The Fine Lines Between Recycling, Reusing, and Repurposing

We market what we do as industrial plastic recycling. We purchase commercial plastic waste that we can transform into regrind material. We then sell that regrind to manufacturers. We have no problem labeling our activities as recycling. But you could call what we do reusing or repurposing. That’s because, in our case, the lines between the three are fine enough to accommodate overlapping.

It is safe to say that what we do with commercial plastic waste contains elements of all three. In whichever way anyone might choose to classify our business really doesn’t matter as long as we have customers looking to buy regrind and clients happy to sell us their scrap plastic. And by the way, we purchase scrap plastic from seven states including Tennessee, Arkansas, and Indiana.

Recycling Is More Recovery

Recycling was the first term we used to describe the process of turning waste into usable products. It was a catch-all phrase that worked well for a few decades. But as recycling processes improved and we found ourselves capable of taking more things out of the waste stream, new terms were necessary.

Today, recycling is more recovery than anything else. Perhaps you recycle lithium-ion batteries. Not every component in a typical battery is useful. So, recyclers recover what is usable and discard the rest. The same thing is applied to recycling electronics, scrap metal, and even consumer plastics.

We recycle industrial plastic waste in the sense that we recover usable material that would otherwise go to a landfill. We also change the form of the material we recover. What comes into our plant as pieces of scrap plastic leaves as regrind.

Reusing Is Separate from Recovery

When our industry talks about reusing, we are referring to a process generally considered separate from recovery. Reused materials are not broken down for the purposes of separating components. They are not transformed into new products. Rather, they are simply cleaned and sent out to be used again.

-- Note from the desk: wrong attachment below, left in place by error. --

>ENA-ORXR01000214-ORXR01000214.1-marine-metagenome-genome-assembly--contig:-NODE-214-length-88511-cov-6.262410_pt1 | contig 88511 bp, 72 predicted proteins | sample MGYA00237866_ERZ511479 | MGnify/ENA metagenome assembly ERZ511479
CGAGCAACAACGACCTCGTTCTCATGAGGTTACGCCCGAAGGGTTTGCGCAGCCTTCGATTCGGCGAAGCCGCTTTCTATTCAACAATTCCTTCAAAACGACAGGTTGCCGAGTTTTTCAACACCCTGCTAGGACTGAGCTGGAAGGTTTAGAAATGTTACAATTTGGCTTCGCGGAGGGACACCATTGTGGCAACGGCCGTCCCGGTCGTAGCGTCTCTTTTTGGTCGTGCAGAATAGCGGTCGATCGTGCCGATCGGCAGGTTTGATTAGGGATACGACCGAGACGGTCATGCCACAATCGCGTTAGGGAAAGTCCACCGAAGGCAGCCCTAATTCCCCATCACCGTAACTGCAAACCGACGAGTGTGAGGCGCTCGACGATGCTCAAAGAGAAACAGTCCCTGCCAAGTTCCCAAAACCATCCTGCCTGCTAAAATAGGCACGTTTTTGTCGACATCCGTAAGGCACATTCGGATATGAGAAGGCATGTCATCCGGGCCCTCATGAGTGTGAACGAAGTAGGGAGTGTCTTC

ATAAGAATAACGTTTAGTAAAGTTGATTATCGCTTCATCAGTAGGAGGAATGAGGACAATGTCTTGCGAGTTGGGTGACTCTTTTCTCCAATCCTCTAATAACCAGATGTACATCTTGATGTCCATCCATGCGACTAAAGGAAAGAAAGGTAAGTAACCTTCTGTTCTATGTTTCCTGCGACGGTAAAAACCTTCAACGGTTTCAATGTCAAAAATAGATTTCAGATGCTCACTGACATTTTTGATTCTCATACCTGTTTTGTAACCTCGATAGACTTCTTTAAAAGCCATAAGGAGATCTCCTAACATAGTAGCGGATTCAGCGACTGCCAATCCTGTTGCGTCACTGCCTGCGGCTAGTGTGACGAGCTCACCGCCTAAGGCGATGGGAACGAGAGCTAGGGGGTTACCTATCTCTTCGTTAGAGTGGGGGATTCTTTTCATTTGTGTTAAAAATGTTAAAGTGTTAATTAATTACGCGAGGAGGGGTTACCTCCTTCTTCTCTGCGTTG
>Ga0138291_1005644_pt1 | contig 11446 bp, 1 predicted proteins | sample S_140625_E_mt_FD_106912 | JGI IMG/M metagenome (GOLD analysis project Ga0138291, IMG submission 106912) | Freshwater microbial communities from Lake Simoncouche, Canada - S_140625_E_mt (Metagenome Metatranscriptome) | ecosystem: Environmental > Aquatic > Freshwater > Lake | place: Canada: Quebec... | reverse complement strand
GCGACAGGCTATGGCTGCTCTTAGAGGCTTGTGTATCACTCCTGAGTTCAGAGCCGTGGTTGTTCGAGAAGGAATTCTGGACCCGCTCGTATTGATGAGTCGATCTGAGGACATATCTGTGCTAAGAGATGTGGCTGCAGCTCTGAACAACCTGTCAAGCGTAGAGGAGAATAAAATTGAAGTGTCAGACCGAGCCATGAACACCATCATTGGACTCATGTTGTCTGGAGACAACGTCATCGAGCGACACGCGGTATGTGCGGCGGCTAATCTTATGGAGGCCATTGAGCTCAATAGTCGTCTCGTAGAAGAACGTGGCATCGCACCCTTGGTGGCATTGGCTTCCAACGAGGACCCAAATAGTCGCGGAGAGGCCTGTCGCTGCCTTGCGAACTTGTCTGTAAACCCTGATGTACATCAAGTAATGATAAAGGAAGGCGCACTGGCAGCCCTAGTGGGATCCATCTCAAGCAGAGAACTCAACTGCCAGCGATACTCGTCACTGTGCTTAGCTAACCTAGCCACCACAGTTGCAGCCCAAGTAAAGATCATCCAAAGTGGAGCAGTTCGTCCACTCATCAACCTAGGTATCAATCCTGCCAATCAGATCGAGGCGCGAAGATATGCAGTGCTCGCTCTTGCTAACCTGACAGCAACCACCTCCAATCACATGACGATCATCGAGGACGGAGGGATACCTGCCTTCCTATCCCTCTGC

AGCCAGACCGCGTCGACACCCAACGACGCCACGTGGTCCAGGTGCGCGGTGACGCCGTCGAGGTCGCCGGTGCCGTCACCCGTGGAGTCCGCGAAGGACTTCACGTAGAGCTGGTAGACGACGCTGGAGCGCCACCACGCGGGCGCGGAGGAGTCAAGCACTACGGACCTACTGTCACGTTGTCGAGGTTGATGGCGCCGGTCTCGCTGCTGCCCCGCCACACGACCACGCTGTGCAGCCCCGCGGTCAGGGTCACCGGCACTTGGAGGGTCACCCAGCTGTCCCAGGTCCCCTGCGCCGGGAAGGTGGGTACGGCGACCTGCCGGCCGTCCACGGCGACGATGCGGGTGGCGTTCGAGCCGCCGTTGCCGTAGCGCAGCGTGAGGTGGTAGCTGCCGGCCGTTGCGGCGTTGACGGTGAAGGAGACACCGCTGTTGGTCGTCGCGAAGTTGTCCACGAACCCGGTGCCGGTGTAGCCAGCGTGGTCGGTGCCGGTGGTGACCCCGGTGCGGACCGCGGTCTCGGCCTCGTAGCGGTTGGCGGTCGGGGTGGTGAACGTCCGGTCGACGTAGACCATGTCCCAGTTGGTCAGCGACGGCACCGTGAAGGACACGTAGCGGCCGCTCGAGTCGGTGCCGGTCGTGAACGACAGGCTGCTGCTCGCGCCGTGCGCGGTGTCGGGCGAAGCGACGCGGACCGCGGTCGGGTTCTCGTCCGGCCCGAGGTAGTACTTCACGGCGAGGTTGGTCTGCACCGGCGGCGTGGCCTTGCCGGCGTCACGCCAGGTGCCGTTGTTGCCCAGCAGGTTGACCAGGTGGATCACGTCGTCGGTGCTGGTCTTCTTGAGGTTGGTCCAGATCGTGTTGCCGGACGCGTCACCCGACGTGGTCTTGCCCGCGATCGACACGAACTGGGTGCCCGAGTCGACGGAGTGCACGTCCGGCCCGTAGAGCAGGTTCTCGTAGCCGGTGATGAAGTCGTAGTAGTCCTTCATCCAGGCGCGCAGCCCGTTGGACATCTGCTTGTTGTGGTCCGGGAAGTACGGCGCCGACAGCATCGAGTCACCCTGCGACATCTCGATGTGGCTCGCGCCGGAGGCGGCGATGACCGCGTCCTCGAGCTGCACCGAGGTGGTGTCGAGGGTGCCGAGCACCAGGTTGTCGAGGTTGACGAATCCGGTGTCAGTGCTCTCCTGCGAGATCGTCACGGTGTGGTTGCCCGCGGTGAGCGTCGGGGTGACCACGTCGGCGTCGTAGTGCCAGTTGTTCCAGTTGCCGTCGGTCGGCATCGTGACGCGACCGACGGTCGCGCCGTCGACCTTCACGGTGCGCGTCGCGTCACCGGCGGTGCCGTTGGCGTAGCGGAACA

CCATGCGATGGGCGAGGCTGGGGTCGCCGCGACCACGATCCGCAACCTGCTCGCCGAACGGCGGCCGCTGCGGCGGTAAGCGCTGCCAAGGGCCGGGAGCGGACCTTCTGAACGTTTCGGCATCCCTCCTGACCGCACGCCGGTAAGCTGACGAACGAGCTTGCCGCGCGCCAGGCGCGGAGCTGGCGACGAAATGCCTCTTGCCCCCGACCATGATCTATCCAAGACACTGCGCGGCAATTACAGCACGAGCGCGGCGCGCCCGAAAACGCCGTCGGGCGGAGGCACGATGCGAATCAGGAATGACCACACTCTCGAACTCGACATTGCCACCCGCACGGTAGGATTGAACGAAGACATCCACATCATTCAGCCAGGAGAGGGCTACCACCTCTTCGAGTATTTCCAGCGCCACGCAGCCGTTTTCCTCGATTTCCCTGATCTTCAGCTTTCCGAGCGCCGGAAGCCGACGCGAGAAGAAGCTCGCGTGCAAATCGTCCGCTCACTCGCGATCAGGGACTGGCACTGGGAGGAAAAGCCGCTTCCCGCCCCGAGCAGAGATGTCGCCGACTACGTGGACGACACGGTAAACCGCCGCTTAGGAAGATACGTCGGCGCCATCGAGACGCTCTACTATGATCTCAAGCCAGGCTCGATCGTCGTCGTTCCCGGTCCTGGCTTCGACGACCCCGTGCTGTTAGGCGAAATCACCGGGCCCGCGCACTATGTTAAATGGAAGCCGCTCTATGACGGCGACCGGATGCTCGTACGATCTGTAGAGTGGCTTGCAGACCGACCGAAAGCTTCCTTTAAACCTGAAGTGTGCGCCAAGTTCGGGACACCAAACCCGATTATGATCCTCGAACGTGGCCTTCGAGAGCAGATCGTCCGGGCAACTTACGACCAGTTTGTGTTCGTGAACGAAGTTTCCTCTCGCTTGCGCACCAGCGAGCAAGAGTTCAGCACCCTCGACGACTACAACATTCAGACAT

A glass soda bottle offers the perfect example. Decades ago, glass bottles were returned to beverage bottlers who would clean and disinfect them before putting them back on the production line. Glass bottles could be endlessly reused until they finally cracked or shattered.

You could make the case that what we do encapsulates some form of reuse. Even though we chop and grind industrial plastic waste to create regrind material, the plastic is reused to make new plastic pieces. We do not recover plastic components at the molecular level. Some recyclers do, particularly in the carbon fiber space.

Repurposing Is Finding New Uses

Finally, repurposing is the process of finding new uses for recyclable products. You do this in your own home. For example, you might purchase cold cuts packaged in a small, plastic tub. Once the cold cuts are gone, you use that tub to store leftovers in the fridge. You have repurposed it. Likewise for the plastic tubs that now hold your spare change and batteries.

Again, you could make the case that industrial plastic recycling is a way of repurposing plastic waste. By grinding it down and turning it into new plastic products, our industry is finding new uses for the same material simply by changing its shape.

Sticking with the strictest definition of terms indicates that our business is a recycling business. We buy scrap plastic, turn it into regrind, and sell it to manufacturers who mix it with virgin plastic to make new products. However, you can make the case that what we do overlaps with reusing and repurposing. In the end, all three have the same goal.

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